Data Pipeline: All you need to know

In today’s business landscape, making smarter decisions faster is a critical competitive advantage. But harnessing timely insights from your company’s data can seem like a headache-inducing challenge. The volume of data — and data sources — is growing every day: on-premise solutions, SaaS applications, databases, and other external data sources. How do you bring the data from all of these disparate sources together? The answer is “Data pipelines”.

What is a Data Pipeline?

A data pipeline is a sequence of actions that moves data from a source to a destination. A pipeline may involve filtering, cleaning, aggregating, enriching, and even analyzing data in motion.

Data pipelines move and unify data from an ever-increasing number of disparate sources and formats so that it’s suitable for analytics and business intelligence. In addition, data pipelines give team members exactly the data they need, without requiring access to sensitive production systems.

Data pipeline architectures describe how data pipelines are set up to enable the collection, flow, and delivery of data. Data can be moved via either batch processing or stream processing. In batch processing, batches of data are moved from sources to targets on a one-time or regularly scheduled basis. Batch processing is the tried-and-true legacy approach to moving data, but it doesn’t allow for real-time analysis and insights.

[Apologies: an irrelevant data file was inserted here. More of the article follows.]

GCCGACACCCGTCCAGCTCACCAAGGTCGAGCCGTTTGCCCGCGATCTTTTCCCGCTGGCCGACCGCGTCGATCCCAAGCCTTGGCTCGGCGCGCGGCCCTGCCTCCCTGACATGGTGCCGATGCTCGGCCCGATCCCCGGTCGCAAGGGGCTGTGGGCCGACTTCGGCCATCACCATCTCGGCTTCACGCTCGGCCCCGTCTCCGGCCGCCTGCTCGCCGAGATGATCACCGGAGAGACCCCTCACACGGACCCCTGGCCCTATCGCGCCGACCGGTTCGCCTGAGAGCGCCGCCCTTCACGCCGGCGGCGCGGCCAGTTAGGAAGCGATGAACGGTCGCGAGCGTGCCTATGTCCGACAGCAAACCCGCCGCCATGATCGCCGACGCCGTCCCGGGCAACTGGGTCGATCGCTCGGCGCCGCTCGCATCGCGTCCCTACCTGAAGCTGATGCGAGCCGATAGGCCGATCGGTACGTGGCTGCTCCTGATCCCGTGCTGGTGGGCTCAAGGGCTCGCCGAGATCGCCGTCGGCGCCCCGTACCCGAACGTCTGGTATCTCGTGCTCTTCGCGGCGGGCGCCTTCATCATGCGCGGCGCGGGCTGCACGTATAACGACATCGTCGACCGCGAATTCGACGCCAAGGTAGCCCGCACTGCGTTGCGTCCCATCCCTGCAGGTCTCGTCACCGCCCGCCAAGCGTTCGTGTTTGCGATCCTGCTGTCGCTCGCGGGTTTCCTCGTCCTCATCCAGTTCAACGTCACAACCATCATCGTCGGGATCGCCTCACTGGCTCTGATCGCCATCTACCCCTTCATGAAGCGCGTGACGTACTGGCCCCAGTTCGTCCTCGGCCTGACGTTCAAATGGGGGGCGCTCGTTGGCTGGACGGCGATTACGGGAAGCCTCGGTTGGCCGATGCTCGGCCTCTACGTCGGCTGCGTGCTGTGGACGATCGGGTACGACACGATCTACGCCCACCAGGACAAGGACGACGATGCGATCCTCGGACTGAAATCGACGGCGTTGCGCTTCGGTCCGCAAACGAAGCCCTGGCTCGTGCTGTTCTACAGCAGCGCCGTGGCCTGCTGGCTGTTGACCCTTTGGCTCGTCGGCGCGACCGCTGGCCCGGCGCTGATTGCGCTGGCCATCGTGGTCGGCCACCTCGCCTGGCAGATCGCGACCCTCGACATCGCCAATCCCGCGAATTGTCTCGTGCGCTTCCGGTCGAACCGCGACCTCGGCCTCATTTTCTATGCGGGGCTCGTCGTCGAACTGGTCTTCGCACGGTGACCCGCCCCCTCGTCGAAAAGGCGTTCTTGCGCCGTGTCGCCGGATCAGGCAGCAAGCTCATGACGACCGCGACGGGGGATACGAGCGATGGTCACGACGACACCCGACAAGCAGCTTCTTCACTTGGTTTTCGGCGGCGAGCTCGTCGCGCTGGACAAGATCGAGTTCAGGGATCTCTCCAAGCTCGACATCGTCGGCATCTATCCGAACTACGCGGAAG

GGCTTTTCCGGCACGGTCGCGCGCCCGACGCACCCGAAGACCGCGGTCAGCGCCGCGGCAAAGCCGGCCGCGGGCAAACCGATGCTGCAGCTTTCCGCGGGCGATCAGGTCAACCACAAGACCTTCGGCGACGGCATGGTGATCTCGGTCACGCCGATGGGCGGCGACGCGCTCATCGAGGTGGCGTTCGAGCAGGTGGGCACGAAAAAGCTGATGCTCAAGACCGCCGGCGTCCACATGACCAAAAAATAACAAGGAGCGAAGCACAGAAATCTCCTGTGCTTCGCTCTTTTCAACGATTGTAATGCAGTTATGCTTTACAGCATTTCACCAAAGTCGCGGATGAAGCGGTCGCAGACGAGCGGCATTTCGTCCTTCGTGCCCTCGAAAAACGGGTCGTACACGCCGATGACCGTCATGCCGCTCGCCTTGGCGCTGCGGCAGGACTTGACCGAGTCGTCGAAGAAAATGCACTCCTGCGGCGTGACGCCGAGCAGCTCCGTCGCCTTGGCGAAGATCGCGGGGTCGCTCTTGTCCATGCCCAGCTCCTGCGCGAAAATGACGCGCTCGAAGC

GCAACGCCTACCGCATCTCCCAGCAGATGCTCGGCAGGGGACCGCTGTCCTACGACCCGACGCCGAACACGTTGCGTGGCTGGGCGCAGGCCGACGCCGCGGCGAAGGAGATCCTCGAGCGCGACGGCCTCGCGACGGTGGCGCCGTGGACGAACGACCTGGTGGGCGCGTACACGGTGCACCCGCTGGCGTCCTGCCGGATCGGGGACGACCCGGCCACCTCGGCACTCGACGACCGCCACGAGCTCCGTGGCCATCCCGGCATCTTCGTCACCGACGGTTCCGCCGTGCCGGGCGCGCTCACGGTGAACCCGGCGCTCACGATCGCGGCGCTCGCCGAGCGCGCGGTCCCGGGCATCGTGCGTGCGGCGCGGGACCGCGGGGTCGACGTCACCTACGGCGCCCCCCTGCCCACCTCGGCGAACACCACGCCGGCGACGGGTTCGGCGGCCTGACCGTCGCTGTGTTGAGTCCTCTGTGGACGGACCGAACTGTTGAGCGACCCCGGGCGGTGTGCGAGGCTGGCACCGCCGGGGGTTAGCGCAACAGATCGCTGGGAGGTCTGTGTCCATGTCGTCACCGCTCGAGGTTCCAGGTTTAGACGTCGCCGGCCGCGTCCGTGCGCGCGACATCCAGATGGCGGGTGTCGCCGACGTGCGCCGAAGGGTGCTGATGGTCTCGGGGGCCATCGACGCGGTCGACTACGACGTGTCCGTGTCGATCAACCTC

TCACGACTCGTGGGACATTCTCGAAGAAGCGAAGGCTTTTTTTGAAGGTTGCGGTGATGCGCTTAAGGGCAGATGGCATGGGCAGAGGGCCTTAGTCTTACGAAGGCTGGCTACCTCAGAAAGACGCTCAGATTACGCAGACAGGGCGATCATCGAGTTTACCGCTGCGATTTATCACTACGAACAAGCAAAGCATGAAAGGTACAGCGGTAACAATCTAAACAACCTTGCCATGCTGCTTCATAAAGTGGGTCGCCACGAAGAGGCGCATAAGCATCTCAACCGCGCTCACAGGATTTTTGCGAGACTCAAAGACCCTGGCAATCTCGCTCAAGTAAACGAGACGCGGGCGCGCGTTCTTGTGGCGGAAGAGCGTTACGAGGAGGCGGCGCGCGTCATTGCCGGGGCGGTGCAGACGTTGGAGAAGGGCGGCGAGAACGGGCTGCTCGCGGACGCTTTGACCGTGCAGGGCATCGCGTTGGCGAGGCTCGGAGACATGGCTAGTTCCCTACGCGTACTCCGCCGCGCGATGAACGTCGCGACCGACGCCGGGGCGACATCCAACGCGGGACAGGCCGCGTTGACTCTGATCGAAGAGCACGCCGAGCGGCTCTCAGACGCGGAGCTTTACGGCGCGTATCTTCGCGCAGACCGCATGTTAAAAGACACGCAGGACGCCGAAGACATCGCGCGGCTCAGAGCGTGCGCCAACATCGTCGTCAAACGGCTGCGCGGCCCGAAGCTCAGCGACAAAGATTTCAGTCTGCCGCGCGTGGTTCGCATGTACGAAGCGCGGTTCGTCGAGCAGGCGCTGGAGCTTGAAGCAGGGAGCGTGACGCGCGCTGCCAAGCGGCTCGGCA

In contrast, stream processing enables the real-time movement of data. Stream processing continuously collects data from sources like change streams from a database or events from messaging systems and sensors. Stream processing enables real-time business intelligence and decision-making.

data pipeline

How does it work?

A data pipeline automates the processing of moving data from one source system to another downstream application or system. The data pipeline development process starts by defining what, where, and how data is collected. It captures source system characteristics such as data formats, data structures, data schemas, and data definitions.

The data pipeline then automates the processes of extracting, transforming, combining, validating, and loading data. The data is then used for further operational reporting, business analysis, data science advanced analytics, and data visualizations.

Data processing activities of a pipeline can either be processed as a sequential, time-series flow or divided into smaller processing chunks that can take advantage of parallel processing capabilities.

Some benefits 

Data pipelines can be broken down into repeatable steps that pave the way for automation. Automating each step minimizes the likelihood of human bottlenecks between stages, allowing you to process data at a greater speed.